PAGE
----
September 27, 2008

WE NOMINATED WHO?:

Marathon becomes brawl (John P. Avlon, September 27, 2008, Politico)

In boxing, like politics, the candidate who controls the center of the ring — and forces his opponent to fight with his back against the ropes — is best positioned to win.

John McCain started fighting for the center in the first moments of the debate — using his opening statement to offer best wishes to the newly hospitalized Ted Kennedy (usually the subject of Republican attacks, not accolades), and then repeatedly stressing his decades-long bipartisan record to distance himself from the Bush administration.

The only effective canned line of the debate also reflected this centrist theme ("It's hard to reach across the aisle from that far on the left") — while also taking a clean shot at Obama's liberal Senate voting record.

Barack Obama, on the other hand, might be the first candidate in modern political history to run from the center in the party primary and then move to the left in the general election.

Obama's rise as the inspirational post-partisan candidate ("there are no red states, there are no blue states, there is only the United States") was what kept him from being labeled the left's anti-Iraq protest candidate. He won in places like Iowa because he was the non-polarizing alternative to Hillary Clinton's establishment candidacy.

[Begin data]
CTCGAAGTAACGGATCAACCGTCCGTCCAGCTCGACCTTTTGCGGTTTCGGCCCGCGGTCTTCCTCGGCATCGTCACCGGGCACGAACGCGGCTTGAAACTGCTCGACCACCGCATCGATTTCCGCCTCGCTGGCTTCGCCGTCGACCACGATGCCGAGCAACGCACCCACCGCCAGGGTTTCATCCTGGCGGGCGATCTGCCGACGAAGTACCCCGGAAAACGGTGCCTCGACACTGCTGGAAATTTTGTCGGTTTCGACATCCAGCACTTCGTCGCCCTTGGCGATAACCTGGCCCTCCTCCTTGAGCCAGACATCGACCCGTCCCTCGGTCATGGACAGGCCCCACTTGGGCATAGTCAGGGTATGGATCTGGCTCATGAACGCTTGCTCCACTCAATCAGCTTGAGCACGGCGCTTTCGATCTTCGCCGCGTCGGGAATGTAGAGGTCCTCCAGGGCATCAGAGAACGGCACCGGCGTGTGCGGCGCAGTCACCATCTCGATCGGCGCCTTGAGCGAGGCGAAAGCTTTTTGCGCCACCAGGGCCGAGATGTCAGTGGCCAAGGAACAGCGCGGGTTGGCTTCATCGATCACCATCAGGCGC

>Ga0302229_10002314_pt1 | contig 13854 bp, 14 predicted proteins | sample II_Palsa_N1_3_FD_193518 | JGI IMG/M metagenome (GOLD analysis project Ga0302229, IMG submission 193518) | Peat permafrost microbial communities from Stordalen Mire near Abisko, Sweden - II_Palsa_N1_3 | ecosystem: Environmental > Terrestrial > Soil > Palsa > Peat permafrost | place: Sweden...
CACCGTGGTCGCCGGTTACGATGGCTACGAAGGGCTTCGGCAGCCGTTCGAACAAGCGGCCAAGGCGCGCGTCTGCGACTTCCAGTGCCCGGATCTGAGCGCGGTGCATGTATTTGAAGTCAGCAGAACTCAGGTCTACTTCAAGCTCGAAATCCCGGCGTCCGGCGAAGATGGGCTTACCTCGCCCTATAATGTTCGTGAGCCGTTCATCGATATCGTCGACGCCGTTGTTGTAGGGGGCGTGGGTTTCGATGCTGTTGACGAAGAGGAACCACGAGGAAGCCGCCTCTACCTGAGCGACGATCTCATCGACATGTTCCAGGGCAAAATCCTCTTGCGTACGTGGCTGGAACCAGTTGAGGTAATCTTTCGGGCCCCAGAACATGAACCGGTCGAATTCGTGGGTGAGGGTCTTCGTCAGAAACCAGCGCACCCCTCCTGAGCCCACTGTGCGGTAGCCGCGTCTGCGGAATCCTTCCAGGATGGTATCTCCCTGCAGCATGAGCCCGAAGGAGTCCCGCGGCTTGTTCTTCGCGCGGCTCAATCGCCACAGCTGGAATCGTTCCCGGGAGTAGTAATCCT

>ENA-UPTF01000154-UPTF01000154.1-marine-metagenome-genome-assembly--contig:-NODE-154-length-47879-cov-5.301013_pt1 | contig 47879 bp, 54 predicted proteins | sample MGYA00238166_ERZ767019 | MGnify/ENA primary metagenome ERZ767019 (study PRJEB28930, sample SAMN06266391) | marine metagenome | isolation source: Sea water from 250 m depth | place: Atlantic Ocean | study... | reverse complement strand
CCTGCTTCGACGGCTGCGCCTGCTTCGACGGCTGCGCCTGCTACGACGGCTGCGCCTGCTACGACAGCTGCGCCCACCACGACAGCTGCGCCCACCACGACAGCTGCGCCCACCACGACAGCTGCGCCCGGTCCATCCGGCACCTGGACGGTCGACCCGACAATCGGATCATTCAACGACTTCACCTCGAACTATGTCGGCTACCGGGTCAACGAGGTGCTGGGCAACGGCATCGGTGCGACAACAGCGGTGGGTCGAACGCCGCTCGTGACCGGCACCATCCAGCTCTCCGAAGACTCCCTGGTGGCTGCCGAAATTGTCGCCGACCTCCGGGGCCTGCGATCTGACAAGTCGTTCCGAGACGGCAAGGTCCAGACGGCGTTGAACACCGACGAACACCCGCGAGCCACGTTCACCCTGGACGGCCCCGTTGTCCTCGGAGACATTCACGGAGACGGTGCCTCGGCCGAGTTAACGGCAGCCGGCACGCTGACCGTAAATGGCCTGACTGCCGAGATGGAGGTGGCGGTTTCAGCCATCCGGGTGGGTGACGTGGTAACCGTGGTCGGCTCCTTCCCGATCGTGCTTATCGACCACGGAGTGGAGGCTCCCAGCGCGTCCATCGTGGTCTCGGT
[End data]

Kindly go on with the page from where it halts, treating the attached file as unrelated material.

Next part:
But since winning the nomination, Obama has spent more time trying to grow the Democratic Party rolls from the ground up, rather than trying to win independent and centrist voters over to a larger common cause. This was evident again in last night's debate.

Elections are won by the candidate who connects with moderates and the middle class.


You tend not to get exposed in the Democratic primaries as a Leftist out of the mainstream--though by the end of this year's even Hillary and Bill were revealing the Unicorn Rider--which leaves the same dynamic in the Fall almost every time. Other than when the Democrats nominate Southern religious governors, the GOP just has to explain to the electorate that the other party's nominee is a stock Northern liberal and the rest follows.

Posted by Orrin Judd at September 27, 2008 6:02 PM
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